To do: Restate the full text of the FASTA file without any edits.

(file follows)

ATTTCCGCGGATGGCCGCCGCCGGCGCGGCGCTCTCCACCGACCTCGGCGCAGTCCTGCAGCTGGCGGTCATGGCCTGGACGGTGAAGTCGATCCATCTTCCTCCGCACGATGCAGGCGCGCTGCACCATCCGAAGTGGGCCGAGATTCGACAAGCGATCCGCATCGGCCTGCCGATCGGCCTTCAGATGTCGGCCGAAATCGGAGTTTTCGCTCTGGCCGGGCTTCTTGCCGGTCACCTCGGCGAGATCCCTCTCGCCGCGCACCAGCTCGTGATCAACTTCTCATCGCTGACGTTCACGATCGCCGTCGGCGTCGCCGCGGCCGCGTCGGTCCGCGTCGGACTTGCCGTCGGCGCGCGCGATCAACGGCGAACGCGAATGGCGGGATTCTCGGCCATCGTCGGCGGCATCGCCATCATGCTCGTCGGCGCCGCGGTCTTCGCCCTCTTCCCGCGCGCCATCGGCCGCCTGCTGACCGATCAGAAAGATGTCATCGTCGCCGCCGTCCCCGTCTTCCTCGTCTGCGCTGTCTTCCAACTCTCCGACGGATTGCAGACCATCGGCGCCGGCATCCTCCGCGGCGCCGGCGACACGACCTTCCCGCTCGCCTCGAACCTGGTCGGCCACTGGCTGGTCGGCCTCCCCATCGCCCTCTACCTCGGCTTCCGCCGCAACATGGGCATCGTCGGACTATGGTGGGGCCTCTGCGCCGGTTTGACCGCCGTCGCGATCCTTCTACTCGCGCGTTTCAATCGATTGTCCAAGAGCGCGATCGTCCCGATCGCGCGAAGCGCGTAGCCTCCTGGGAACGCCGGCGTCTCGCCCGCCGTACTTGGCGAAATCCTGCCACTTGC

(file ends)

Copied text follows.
ATTTCCGCGGATGGCCGCCGCCGGCGCGGCGCTCTCCACCGACCTCGGCGCAGTCCTGCAGCTGGCGGTCATGGCCTGGACGGTGAAGTCGATCCATCTTCCTCCGCACGATGCAGGCGCGCTGCACCATCCGAAGTGGGCCGAGATTCGACAAGCGATCCGCATCGGCCTGCCGATCGGCCTTCAGATGTCGGCCGAAATCGGAGTTTTCGCTCTGGCCGGGCTTCTTGCCGGTCACCTCGGCGAGATCCCTCTCGCCGCGCACCAGCTCGTGATCAACTTCTCATCGCTGACGTTCACGATCGCCGTCGGCGTCGCCGCGGCCGCGTCGGTCCGCGTCGGACTTGCCGTCGGCGCGCGCGATCAACGGCGAACGCGAATGGCGGGATTCTCGGCCATCGTCGGCGGCATCGCCATCATGCTCGTCGGCGCCGCGGTCTTCGCCCTCTTCCCGCGCGCCATCGGCCGCCTGCTGACCGATCAGAAAGATGTCATCGTCGCCGCCGTCCCCGTCTTCCTCGTCTGCGCTGTCTTCCAACTCTCCGACGGATTGCAGACCATCGGCGCCGGCATCCTCCGCGGCGCCGGCGACACGACCTTCCCGCTCGCCTCGAACCTGGTCGGCCACTGGCTGGTCGGCCTCCCCATCGCCCTCTACCTCGGCTTCCGCCGCAACATGGGCATCGTCGGACTATGGTGGGGCCTCTGCGCCGGTTTGACCGCCGTCGCGATCCTTCTACTCGCGCGTTTCAATCGATTGTCCAAGAGCGCGATCGTCCCGATCGCGCGAAGCGCGTAGCCTCCTGGGAACGCCGGCGTCTCGCCCGCCGTACTTGGCGAAATCCTGCCACTTGC